Unfortunately, as habitat devastation occurs, these birds do not move on to a new location, but instead begin to die out as they do not have enough food to support their young. This became evident in the early 1980s in Florida Bay as poor water management began pumping large levels of fresh water into the Bay. “From 1935, we saw a steady increase through the years, up to about 1,260 nests in the late 1970s. In the early 80s there were pumps put into the canal system, allowing the water managers to fully control water flow. The end result was highly detrimental to Florida Bay. Beginning in 1982, the numbers (of nests) started to go down. They went from 1,260 to 87 last year. This shows you that the water management practices that adversely affect the Bay result in much less prey fish. The Spoonbills find it much harder to collect enough food to raise their chicks.”

Known as Fruit Farm Creek, the 225 acres are in desperate need of restoration.

Roseate Spoonbills do not reach sexual maturity until they are three to five years of age. Typically laying three eggs per nesting season, their chicks will grow to the size of an adult within eight weeks. “So, you have three chicks that grow from the size of a chicken egg to the size of an adult in that short amount of time, which means the two adults have to almost constantly be bring food to the nest. If they don’t find that food, the chicks do not grow and they die.”

These features make the Roseate Spoonbill an “indicator species” for the health of Florida Bay and the Everglades. Defined by the Environmental Protection Agency as “ a group that can be used to assess environmental conditions,” the Roseate Spoonbill is one of 13 species recognized by the Greater Everglades Restoration Task Force.

As the mangroves continue to die, these Roseate Spoonbills will find it more and more difficult to find prey fish.

As the Roseate Spoonbill indicated overall poor health in Florida Bay, the Water Management District began working with the Audubon of Florida. As Dr. Lorenz explains, “the 2012 nesting sea- son, which just ended in April, had an increase from 87 in 2011 to 300 nests. My explanation is that beginning in 2005, the Water Management District began working with me and my crew to assess what was going on with the Spoonbills. They became very careful about not disrupting the food resources during the nesting season. This created four or five years of highly productive nesting. Those birds have now come into sexual maturity and have begun to nest. Based on all the data we’ve collected, that makes the most sense,” regarding the dramatic increase in Roseate Spoonbill nests.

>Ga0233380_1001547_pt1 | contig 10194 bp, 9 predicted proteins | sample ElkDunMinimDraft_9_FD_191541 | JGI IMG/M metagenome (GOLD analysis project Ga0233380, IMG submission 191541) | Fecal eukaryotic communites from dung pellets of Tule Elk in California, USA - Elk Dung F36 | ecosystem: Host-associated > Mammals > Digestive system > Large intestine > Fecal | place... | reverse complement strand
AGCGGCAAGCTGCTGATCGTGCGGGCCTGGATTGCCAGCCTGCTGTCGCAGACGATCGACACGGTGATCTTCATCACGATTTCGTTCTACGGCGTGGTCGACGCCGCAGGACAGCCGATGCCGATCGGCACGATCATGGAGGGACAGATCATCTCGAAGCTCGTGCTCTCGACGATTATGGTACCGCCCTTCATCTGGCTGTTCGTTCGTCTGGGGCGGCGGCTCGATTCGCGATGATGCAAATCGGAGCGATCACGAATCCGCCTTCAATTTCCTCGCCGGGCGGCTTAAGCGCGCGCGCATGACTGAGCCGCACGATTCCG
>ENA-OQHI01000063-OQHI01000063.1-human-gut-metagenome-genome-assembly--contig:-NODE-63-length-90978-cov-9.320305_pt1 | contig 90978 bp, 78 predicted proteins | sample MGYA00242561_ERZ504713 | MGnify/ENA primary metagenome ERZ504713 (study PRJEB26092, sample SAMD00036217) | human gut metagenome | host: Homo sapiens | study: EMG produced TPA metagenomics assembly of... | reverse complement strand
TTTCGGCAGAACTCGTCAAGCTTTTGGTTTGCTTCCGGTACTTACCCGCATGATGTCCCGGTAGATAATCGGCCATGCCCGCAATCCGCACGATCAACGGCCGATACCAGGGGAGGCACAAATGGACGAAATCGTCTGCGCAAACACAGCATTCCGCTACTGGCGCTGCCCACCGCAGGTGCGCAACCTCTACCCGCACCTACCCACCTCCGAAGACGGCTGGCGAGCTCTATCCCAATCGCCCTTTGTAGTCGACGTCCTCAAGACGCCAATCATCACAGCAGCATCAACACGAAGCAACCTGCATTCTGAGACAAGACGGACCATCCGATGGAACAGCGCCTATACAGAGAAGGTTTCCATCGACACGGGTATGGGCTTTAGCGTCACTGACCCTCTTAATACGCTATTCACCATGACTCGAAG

While Dr. Lorenz researches Roseates on the east coast of Florida, he sees similarities in the Florida Bay habitat destruction and the dying mangroves that haunt State Road 92 on Marco Island. “Spoonbills basically need habitat. If you don’t have a healthy habitat, they won’t come. Restoring mangroves is always going to be beneficial to everything in our environ- ment.”

Spoonbills wade in shallow ponds in search of prey fish.

Adding to this sentiment is Roy R. Lewis, III, Certified Environmental Professional and Senior Ecologist, Professional Wetland Scientist and President of Coastal Resources Group, Inc., a 501(c)3 not-for-profit corporation. “Mangrove forests and associated tidal channels and submerged seagrasses are the lifeblood of marine life in Southwest Florida. An estimated 90% of all commercial and recreational fisheries depend on mangroves and estuaries during part or all of their life history. Without mangroves, the fish and shrimp and crabs that are food for many of our wading birds would be lost, and birds would disappear.”

Lewis has been working with Rookery Bay, The Conservancy of Southwest Florida and U.S. Fish and Wildlife for a number of years, attempting to fix the massive mangrove extinction on Marco. The first of a two-part phase is currently under way, but more funding is needed to finish the project.

Phase I is underway along the north side of SR 92.

Losing these mangroves means losing even the rare Roseate Spoonbill sightings that now occur around Marco Island. “The food base is probably severely limited in that habitat at this point in time,” adds Dr. Lorenz. “They are probably only going to go foraging in that area under ideal conditions. Whereas, if you had a healthy mangrove forest with some open spaces, during the dry season, those open spaces would be teeming with prey. If you’re coming to Florida to fish, see healthy beaches and wildlife watch, you have to have mangroves. The mangroves are what support these systems.”

Bottom line: support your local mangrove systems. To learn how, visit

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One comment

  1. Thank you for this and all your interesting as well as enlightening and enjoyable reads. I look forward to your joining Lura Leigh,Rick and myself for an adventure in the the Glades.

    Darlene Meadows